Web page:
Should we be worried about the increase in mortgages with alternative lenders? Image

Should we be worried about the increase in mortgages with alternative lenders?

By Newinhomes on Jul 18, 2019

Government policy like the mortgage stress test was introduced to cool Canada’s housing market, which it did, but some buyers have decided to simply go a different route, and it could be bad for the overall health of the market. 

A recent report from the Canada Mortgage and Housing Corporation found that more homebuyers borrowed with alternative lenders last year, while the overall rate of mortgage growth eased to its slowest pace in more than 25 years. 

Alternative lenders tend to take on riskier borrowers, and they offer shorter terms and higher interest rates. The report says that most of the types of profiles with alternative lenders include people who are self-employed, investors with more than one property, those with bad credit, health issues, or divorce issues. Sometimes, it’s a combination of these things. 

CMHC refers to the alternative lenders as Mortgage Investment Entities, including Mortgage Investment Corporations and private lenders (could be an individual). “When approving a loan, the main objective is to facilitate exit strategies for customers allowing them to eventually return to the traditional lending space,” reads the description of MIEs in the report. “In many cases, they play an important liquidity role by providing funds to individuals in need of immediate cash to avoid defaulting on their mortgage payments, acting as a buffer in the mortgage landscape.”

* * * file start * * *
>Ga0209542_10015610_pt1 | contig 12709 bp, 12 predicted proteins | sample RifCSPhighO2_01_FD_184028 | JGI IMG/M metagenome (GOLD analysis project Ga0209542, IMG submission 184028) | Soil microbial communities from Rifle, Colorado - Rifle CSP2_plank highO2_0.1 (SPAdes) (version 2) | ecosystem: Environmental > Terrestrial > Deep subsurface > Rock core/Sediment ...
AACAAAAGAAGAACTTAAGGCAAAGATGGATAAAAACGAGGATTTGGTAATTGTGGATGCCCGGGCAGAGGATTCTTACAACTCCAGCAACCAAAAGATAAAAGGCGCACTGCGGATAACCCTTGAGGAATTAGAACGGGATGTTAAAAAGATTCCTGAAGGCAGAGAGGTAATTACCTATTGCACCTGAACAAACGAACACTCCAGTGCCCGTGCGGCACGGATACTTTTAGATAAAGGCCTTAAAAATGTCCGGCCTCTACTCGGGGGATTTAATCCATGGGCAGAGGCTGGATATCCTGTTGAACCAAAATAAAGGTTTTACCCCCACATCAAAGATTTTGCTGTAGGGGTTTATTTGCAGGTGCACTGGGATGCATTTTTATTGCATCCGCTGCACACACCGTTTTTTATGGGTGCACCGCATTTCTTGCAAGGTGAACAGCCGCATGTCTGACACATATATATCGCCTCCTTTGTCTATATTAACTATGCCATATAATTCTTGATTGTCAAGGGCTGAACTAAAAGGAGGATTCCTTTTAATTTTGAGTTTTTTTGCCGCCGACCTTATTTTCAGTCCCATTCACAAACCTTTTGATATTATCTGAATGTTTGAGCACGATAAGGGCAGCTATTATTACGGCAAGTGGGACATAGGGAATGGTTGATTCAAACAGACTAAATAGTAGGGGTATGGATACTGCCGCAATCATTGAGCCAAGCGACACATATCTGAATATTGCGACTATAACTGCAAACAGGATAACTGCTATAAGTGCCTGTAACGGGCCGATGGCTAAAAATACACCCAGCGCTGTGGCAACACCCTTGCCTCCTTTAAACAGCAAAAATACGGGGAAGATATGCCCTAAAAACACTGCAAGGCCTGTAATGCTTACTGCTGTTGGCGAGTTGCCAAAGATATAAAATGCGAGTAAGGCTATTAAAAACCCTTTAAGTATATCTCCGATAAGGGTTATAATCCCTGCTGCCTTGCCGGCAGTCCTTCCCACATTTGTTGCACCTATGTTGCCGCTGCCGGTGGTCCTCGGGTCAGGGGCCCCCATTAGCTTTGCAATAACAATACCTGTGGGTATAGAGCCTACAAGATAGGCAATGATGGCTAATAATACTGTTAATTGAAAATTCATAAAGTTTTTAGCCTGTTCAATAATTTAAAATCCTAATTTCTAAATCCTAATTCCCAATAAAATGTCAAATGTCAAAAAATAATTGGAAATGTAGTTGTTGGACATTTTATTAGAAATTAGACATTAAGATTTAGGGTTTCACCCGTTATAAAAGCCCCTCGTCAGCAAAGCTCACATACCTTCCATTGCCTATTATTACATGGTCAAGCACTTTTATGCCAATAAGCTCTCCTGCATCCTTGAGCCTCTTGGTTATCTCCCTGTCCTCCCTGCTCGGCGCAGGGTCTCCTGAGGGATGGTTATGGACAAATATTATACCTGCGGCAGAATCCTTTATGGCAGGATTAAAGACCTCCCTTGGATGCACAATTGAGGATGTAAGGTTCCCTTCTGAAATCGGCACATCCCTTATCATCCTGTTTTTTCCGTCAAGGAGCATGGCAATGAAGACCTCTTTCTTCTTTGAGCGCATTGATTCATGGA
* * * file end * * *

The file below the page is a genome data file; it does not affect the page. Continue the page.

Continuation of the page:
Alternative lenders held 1% of mortgages in 2018, with 200 to 300 active lenders last year holding $13 billion to $14 billion of outstanding mortgages. In 2017, alternative lenders held $11 billion to $12 billion in outstanding mortgages, and $8 billion to $10 billion in 2016. 

An alternative lender is typically the route people take when they can’t get a mortgage from a bank. CMHC found that alternative lenders were offering rates between 7% and 15% last year, with an average rate of nearly 9%. Compare that to the big banks offering rates from 3.3% to 5.4% during the same time period. 

There’s no benefit of going with an alternative lender other than the fact that you’ll likely get approved, but in the long run, it will end up costing you more.  

The delinquency rate with alternative lenders was also much higher last year at 1.93%, compared to a big bank with a delinquency rate of 0.25% or lower. If a bank denies someone because they can’t afford a 3.5% mortgage rate, the chances of that same borrower affording a 9% rate are pretty slim. 

When you can’t make mortgage payments, you’re forced to sell your home. If more buyers are going the alternative route with their mortgage, that means there will be more homes selling not because the owners want to move, but because they have to. Then the only housing option for those who were forced to sell will be rental, and if they have bad credit, which they will after not making mortgage payments, it will be tough to secure housing. 

We don’t think that this is necessarily a sign of bad policy by the government because no matter what type of regulations the government puts in place, some people are going to find a way to get themselves into an awkward position financially. 

But, perhaps this is a warning that the government needs to step in and regulate alternative lenders more in an effort to prevent mass delinquencies across the country.

Sign-up for our Newsletter